Now to some very exciting news! This autumn, 680,000 copies of Slowly, Slowly, Slowly, Said the Sloth will be given for free to all children starting reception class in England. To celebrate, Booktime are offering primary schools and libraries in England the chance to enter a prize draw to receive an exclusive, signed artist’s proof from the book. Anyone can nominate a primary school and a public library in England, and the nominations open today (6th September) and close on the 31st October.

    Why don’t you go and nominate your kid’s school or library right now? You just need to visit the nomination page at Booktime’s website (where there are full terms and conditions), and fill in your school or library’s details.

    19 Responses

    1. Lynn

      Wow, your kids have some real talent with that plasticine. It looks like you all had a lot of fun with it – very impressive! 🙂

    2. Zoe

      Hi Lynn,
      I have to thank my mum when it comes to my kids and plasticine – Mum is always playing with it when they meet up. The girls love it as it is so malleable and yet also quite tough – once they’ve made their little characters they last quite a time (better than playdoh ones for example). It’s also good for them to practise cutting using scissors or knives – it provides a good amount of resistance but also gives a very satisfying cut!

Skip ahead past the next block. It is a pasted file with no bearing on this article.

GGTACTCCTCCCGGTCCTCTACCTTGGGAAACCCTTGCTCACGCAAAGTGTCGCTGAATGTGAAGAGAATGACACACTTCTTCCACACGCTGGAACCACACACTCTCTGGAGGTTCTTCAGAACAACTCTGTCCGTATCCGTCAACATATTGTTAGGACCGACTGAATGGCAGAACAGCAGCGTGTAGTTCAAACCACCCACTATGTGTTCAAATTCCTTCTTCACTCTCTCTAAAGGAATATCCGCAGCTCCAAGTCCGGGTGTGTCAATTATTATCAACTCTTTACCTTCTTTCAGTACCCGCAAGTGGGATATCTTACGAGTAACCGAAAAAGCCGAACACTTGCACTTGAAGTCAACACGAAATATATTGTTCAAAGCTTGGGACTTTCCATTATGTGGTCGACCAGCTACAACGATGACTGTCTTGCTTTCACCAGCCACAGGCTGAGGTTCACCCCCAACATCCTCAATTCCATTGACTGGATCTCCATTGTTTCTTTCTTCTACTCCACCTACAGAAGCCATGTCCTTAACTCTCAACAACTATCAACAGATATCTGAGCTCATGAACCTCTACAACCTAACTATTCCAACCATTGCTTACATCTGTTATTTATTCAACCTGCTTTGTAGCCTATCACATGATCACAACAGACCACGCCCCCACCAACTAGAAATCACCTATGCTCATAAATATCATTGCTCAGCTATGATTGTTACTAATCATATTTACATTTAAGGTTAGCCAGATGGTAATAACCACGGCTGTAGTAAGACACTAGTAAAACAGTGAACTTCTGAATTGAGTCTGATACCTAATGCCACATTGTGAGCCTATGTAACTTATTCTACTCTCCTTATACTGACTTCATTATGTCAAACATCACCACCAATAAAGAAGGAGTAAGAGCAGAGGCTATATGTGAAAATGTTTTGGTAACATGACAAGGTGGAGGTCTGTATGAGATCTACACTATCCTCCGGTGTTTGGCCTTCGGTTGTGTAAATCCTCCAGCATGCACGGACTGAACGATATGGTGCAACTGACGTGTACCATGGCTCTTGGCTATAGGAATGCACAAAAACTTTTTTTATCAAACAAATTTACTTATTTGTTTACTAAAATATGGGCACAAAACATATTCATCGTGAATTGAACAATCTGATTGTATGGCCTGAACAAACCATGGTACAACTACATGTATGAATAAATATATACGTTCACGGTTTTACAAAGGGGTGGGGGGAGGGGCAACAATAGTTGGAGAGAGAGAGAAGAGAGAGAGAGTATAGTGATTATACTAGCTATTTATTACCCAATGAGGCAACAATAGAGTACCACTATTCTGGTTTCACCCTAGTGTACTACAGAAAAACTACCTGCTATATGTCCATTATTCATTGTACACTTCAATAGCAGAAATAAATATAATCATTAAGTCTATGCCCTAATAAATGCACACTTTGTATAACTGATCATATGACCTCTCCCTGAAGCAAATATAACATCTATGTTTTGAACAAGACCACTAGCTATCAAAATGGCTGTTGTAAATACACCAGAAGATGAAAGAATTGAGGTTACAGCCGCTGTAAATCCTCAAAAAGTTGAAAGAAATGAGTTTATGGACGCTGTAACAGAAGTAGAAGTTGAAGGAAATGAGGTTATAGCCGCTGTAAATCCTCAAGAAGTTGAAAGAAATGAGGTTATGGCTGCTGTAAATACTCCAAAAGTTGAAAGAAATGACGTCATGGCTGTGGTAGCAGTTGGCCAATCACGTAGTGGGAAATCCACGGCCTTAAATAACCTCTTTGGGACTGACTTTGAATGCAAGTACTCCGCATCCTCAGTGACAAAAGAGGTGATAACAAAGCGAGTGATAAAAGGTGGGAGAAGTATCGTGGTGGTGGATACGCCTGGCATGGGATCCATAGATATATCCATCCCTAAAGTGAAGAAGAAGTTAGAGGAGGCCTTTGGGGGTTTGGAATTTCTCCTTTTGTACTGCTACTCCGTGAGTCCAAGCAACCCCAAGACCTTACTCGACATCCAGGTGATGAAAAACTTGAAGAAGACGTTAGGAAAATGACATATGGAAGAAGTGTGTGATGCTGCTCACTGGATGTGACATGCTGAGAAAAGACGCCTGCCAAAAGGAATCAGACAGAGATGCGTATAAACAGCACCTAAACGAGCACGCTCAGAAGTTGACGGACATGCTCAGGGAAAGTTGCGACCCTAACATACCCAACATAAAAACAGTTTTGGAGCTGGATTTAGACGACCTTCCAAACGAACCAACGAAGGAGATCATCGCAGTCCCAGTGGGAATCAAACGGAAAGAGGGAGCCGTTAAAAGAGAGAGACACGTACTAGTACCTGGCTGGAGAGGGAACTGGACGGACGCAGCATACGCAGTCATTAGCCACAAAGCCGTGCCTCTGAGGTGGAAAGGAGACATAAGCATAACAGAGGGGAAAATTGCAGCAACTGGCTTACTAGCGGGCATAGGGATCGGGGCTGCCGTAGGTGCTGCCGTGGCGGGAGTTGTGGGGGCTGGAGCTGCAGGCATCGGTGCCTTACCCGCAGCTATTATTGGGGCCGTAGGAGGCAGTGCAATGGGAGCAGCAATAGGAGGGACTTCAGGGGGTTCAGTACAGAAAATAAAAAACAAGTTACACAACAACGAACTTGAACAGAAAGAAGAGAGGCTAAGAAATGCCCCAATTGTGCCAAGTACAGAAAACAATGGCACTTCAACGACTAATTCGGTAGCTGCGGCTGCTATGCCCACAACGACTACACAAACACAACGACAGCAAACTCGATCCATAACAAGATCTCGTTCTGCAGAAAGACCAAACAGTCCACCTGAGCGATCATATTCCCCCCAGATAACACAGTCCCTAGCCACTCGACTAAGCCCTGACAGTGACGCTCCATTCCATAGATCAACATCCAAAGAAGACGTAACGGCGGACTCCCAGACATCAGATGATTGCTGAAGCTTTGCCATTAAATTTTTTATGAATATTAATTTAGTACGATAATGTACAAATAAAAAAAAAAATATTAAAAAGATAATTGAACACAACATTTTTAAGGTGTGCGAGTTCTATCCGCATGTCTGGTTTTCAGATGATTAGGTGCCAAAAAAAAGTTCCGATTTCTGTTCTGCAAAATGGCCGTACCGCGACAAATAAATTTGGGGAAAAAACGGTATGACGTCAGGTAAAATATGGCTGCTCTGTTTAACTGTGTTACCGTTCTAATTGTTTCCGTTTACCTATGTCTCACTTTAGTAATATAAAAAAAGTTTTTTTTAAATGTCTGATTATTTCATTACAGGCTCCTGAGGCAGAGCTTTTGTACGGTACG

3. Tasha

      Wow – this is such a fantastic post (huge thanks from the Booktime team for mentioning our Prize Draw). What a creative family you are! Loving the plasticine models – they are very impressive! Milo is only playing with play doh at the moment and I have to agree about how long they last, plasticine is definitely better and was always my preference as a child. We do have a few issues with Milo wanting to eat the play doh too which is maybe why his figures don’t last as long.

    4. Zoe

      Hi Maggy, Can’t wait to see your post on Wednesday and am so glad everything is sorted out after Friday!

      Hi Tasha,
      We thank _you_ – it’s a great competition and I was so glad to finally have the perfect excuse to review an old favourite of ours. Before M could speak she used to mimic the sloth chewing when we would read her this story – making a smacking noise with her lips. Good memories!

    5. Bumbles